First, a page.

New Method Estimates Risks of Hormone-Disrupting Substances in Drinking Water


Researchers at Karolinska Institutet have developed a new method that can make it easier for public authorities to assess the health risks of hormone-disrupting chemicals in the environment.

The method was used to evaluate the risk associated with exposure data from the population of Ronneby in Sweden where the drinking water had been contaminated with PFAS from fire-fighting foam. The study, which was published in Environmental Health Perspectives, shows that women are particularly at risk of decreased levels of thyroid hormone T3 (triiodothyronine) related to PFAS-contaminated drinking water.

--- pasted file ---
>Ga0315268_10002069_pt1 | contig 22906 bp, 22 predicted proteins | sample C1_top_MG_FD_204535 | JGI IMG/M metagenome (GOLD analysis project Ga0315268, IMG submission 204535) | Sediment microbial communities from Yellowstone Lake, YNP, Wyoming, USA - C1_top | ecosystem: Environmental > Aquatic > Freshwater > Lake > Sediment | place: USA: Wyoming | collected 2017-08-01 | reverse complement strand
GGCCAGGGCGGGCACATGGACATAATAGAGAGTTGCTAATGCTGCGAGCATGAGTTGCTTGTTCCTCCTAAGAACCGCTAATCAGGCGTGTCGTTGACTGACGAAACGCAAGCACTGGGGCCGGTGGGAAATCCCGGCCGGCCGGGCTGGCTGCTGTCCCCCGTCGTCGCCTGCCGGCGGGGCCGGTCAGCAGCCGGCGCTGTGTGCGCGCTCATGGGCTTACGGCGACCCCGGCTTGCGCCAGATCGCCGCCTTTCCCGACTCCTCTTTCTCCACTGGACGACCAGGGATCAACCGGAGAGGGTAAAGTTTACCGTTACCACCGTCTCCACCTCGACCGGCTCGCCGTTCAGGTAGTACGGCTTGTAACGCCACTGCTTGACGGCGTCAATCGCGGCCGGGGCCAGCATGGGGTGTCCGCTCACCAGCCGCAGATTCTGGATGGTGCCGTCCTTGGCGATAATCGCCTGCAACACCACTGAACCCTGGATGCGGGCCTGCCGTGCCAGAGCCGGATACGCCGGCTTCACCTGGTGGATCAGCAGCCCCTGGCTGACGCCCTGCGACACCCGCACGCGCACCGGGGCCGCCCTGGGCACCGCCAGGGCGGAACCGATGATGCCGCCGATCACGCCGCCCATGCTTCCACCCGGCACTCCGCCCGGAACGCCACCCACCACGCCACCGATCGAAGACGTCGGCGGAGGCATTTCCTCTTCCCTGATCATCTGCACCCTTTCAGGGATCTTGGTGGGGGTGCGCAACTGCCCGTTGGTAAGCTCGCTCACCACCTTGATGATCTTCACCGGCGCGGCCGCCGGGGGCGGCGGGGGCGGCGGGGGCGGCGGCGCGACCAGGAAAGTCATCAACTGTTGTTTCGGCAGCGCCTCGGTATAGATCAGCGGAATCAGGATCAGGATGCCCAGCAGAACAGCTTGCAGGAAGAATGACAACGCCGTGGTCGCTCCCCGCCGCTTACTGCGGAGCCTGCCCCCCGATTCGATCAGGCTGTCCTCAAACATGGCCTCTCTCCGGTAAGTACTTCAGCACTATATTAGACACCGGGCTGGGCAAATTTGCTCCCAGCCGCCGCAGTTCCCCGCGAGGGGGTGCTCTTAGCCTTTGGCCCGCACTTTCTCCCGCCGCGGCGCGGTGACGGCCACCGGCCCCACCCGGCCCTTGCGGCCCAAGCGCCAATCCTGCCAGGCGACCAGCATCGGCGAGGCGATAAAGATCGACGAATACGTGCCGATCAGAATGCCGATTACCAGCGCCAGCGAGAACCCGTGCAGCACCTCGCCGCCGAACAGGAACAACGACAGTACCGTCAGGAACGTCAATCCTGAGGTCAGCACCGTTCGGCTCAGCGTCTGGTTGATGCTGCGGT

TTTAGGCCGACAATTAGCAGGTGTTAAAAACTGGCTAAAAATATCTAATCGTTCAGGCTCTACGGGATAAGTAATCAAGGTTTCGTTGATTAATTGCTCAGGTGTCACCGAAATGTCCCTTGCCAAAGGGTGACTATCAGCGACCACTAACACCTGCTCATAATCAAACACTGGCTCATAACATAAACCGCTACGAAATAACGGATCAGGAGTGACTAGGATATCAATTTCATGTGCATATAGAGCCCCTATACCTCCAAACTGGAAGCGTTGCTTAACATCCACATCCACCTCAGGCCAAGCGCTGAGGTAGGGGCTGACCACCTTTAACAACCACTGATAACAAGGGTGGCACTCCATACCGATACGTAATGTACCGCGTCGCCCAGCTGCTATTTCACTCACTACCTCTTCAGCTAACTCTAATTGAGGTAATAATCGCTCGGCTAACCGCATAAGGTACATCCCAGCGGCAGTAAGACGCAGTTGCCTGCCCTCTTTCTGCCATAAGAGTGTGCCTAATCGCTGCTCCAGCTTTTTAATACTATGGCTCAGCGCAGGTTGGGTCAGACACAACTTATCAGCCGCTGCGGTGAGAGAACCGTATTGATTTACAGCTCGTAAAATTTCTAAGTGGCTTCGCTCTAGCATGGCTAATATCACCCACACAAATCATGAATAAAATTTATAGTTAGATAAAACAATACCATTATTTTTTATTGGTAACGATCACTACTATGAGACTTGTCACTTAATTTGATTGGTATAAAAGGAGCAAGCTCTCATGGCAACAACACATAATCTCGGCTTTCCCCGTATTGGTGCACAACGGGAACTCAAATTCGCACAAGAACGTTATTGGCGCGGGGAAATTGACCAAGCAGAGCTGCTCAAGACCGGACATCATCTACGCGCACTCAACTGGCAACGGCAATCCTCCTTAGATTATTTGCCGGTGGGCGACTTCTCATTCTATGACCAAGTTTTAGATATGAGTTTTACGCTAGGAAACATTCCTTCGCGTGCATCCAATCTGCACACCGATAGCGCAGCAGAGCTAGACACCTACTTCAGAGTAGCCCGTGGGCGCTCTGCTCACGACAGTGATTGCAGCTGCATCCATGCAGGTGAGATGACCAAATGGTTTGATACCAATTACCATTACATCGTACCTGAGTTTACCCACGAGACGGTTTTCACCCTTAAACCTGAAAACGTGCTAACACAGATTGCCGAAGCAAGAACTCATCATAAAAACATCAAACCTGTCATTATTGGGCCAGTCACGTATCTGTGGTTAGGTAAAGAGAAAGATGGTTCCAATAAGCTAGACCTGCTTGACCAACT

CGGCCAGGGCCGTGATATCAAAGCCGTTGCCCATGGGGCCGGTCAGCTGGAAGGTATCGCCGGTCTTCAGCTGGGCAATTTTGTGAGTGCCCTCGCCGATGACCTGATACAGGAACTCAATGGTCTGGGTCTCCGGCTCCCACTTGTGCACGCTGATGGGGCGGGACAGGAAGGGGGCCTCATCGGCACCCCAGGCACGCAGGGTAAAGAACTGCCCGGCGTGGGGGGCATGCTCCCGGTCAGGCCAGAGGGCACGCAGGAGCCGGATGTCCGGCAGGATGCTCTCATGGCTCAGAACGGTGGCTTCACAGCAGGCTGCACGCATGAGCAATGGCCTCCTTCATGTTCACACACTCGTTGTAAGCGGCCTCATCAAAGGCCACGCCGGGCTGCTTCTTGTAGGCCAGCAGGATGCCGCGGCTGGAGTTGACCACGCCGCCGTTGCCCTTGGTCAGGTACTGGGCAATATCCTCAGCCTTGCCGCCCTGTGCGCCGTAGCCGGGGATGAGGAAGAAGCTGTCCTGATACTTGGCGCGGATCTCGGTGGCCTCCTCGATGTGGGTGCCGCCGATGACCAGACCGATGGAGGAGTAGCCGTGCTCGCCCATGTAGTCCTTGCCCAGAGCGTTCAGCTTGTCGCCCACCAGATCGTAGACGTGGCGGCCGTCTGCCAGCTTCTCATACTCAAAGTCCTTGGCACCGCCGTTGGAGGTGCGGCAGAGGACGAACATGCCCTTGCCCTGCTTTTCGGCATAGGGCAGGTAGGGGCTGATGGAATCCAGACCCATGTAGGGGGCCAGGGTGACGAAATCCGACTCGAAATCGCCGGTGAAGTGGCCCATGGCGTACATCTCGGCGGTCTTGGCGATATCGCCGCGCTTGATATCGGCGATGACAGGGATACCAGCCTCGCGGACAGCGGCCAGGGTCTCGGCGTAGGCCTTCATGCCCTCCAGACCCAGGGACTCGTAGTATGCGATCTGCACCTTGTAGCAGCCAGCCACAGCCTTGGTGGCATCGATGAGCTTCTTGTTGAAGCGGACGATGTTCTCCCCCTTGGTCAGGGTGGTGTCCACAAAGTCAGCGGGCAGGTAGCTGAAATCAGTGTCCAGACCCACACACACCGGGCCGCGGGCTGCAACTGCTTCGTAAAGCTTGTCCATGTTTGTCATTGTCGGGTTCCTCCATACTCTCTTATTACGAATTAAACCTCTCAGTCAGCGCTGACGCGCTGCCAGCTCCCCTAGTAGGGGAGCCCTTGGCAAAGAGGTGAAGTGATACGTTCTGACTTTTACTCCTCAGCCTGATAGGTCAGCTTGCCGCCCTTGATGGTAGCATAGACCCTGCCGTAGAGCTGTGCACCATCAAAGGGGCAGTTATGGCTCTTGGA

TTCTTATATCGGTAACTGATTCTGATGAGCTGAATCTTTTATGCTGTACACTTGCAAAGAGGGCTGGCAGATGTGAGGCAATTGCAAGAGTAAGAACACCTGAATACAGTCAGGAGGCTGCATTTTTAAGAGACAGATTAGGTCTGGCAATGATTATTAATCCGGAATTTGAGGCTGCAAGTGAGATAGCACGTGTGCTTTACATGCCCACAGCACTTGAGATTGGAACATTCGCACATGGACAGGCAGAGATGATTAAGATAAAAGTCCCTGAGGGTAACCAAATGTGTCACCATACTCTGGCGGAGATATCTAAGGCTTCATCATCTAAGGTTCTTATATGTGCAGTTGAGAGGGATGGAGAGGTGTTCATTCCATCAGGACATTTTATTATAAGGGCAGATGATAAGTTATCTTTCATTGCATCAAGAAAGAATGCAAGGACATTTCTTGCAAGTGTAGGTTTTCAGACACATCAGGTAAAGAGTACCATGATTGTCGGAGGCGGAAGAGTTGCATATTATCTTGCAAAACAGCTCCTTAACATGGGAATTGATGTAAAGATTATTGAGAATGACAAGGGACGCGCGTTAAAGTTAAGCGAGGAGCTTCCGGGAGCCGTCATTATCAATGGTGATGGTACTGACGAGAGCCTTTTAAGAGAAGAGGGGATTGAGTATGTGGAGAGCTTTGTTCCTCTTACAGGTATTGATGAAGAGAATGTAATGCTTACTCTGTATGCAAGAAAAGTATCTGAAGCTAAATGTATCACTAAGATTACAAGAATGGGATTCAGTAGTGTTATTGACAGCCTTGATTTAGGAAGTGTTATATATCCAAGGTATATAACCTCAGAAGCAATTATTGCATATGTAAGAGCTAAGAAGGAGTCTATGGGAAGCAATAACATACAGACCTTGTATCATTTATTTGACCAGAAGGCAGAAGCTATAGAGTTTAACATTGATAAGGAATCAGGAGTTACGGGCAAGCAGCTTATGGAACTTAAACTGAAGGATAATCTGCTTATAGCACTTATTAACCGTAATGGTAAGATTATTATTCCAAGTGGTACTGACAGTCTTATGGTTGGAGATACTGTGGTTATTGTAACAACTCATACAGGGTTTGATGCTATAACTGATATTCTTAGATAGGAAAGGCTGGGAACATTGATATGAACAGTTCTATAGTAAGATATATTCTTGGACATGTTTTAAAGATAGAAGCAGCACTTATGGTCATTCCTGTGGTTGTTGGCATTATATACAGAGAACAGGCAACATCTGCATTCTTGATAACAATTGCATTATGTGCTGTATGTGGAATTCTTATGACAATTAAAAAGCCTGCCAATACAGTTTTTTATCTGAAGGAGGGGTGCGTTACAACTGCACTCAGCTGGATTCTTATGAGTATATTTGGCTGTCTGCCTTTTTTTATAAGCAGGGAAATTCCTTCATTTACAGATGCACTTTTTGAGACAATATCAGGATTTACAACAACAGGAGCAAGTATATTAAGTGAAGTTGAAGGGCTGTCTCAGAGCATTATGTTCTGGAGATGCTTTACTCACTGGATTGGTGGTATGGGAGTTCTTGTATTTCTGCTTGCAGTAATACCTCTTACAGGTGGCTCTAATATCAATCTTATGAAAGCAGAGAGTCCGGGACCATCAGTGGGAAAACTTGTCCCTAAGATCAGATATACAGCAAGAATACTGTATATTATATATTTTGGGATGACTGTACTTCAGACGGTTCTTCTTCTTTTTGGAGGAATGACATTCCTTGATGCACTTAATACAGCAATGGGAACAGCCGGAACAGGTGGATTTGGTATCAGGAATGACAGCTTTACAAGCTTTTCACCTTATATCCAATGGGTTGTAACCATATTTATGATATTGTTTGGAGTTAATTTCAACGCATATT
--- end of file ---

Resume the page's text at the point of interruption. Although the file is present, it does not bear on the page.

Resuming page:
PFAS (per- and polyfluoroalkyl substances) can be found in everything from ski wax to frying pans and fire-fighting foam. They are highly persistent and damaging to both human health and the environment. Amongst other effects, PFAS can cause weakened immune systems, lower birth weights and alter thyroid levels. At several places around the country, especially near fire-drill sites, high concentrations of PFAS have been found in the drinking water. There is therefore a pressing need to explore the health risks to which the local populations are exposed.

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